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Larger than Life: René Burri's most iconic and celebrated works at Atlas Gallery
São Paulo, Brazil, 1960 © René Burri / Magnum Photos, Courtesy of Atlas Gallery.
LONDON.- René Burri is a seminal figure in the world of photography. A longtime member of the prestigious Magnum agency, he is responsible for some of the most iconic images of our age. His work has been exhibited in and collected by museums worldwide and his images featured in virtually every magazine title published over the last 60 years. Burri has collaborated closely with the ATLAS Gallery for many years.

Larger than Life features René Burri’s most iconic and celebrated works presented for the first time in a monumental size and limited edition. The large format editions are up to 50 X 70 inches (120 X 180cm). These new limited edition prints dwarf the pieces the artist has hitherto produced which have for the most part been small, more conventionally framed, black and white prints. Though images that are well known to connoisseurs of Burri’s photographs, these new prints offer a new and dynamic re-interpretation of these classic works in a contemporary scale.

Born in Zürich in 1933, René Burri studied design and composition, and worked as a documentary filmmaker before turning to photography during military service. He first made contact with Magnum in 1955, through Werner Bischof, when his first reportage, on deaf-mute children, was published in Life and other European magazines. Henri Cartier-Bresson famously sent René Burri away to work on a defining body of work. The resulting photographic-essay, made over a six-month period, was a photographic poem on the life of the Gauchos on the Argentinian Pampas, which cemented his membership of Magnum in 1959. Burri was 26. (Gauchos was eventually published - with an introduction by Borges – in 1968.) He achieved international recognition with the publication of Die Deutschen (The Germans) in 1962. It is a powerful portrait of a changing nation in the immediate aftermath of World War Two, in the style of Robert Frank’s Americans, at a time when the memory of the war and the consequences of defeat were still evident and recovery just beginning.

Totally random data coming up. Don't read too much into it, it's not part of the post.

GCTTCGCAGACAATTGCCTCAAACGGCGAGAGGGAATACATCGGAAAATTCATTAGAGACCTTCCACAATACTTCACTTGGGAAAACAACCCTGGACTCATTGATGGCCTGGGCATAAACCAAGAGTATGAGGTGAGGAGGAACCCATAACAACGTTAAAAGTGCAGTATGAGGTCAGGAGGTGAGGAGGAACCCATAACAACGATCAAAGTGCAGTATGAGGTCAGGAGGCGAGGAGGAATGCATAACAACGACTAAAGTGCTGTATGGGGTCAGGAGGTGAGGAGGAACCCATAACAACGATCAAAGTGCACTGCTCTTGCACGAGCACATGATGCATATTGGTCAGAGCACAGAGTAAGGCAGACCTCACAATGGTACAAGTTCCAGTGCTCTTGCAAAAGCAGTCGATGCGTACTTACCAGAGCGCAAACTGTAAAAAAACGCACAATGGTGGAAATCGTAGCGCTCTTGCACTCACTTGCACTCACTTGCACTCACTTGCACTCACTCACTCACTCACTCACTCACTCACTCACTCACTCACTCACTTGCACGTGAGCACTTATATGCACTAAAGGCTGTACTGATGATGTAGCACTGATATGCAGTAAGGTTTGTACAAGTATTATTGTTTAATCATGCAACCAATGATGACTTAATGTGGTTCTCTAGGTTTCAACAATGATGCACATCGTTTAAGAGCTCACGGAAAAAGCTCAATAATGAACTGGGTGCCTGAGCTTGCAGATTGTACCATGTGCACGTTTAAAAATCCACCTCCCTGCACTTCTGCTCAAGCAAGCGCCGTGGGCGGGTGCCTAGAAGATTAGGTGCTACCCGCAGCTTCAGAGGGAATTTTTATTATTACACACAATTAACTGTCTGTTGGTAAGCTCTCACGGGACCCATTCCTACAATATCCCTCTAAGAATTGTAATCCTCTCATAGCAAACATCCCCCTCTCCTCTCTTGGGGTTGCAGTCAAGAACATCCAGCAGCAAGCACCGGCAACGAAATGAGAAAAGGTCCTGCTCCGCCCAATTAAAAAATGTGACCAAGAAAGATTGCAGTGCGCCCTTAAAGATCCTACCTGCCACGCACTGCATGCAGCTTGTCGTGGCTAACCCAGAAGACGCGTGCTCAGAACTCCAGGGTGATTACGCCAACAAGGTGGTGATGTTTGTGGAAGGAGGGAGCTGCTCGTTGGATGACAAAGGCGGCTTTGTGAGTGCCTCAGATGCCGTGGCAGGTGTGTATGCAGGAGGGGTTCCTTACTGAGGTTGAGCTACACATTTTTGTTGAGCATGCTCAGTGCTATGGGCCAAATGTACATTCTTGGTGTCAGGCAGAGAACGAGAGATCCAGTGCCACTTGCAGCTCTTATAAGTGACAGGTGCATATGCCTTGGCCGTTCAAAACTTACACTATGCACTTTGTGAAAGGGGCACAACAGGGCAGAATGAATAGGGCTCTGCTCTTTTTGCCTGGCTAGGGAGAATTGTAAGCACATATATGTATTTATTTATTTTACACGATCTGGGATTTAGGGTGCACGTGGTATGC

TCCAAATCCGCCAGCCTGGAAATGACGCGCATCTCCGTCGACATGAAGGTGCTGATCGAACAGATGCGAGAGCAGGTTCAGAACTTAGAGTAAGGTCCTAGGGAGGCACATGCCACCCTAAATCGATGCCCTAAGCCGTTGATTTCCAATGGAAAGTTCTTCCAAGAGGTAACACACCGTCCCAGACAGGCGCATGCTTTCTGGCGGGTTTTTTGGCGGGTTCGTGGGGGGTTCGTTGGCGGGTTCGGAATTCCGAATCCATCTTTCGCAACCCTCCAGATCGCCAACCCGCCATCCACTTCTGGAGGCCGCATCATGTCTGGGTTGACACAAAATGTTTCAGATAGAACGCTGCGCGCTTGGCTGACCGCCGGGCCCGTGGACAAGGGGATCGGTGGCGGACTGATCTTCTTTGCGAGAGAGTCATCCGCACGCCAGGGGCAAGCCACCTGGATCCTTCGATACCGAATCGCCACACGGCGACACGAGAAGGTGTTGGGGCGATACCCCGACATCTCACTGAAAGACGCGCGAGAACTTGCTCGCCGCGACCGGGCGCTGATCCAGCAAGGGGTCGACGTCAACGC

The story of René Burri’s career is the story of the second half of the twentieth century. His curiosity and humanity has gained him almost unrestricted access to the major events and personalities of the last sixty years, and his work is a fascinatingly personal account of these men and women. He is admired and respected by his peers for his telling and cerebral photo-essays and social commentaries, which are made with a characteristically sympathetic and human eye.

During the 1960s and 70s, Burri traveled extensively in Europe, The Middle East, Cuba, Indochina and Brazil, where he captured the iconic image Four Men on a Rooftop, Sao Paulo, (1960) here featured. Caught in a moment of contemplation or even conspiracy, four men walk purposefully across a rooftop, high above the traffic-choked streets below. Moving easily between the elegance of Picasso's Paris, the terror of Franco's Spain and the ravished killing-fields of war-torn Vietnam: Burri photographed such eminent figures as Picasso, Yves Klein, Alberto Giacometti and Le Corbusier and reported from Vietnam and Cambodia in the 1970s, and Beirut in the 1980s.

In 1963 René Burri shot the career-defining portrait of Che Guevara in Havana; the image captures the young Che chomping defiantly on a cigar at the Ministry of Industry, which became one of the most recognizable and most iconic images of the twentieth century. Presented at ATLAS Gallery in its enlarged format this portrait takes on a monumental, statue-like quality. Other large-scale works include landscapes in Abu Dhabi, Florida and the effortlessly serene Summer Palace, Beijing (1964).






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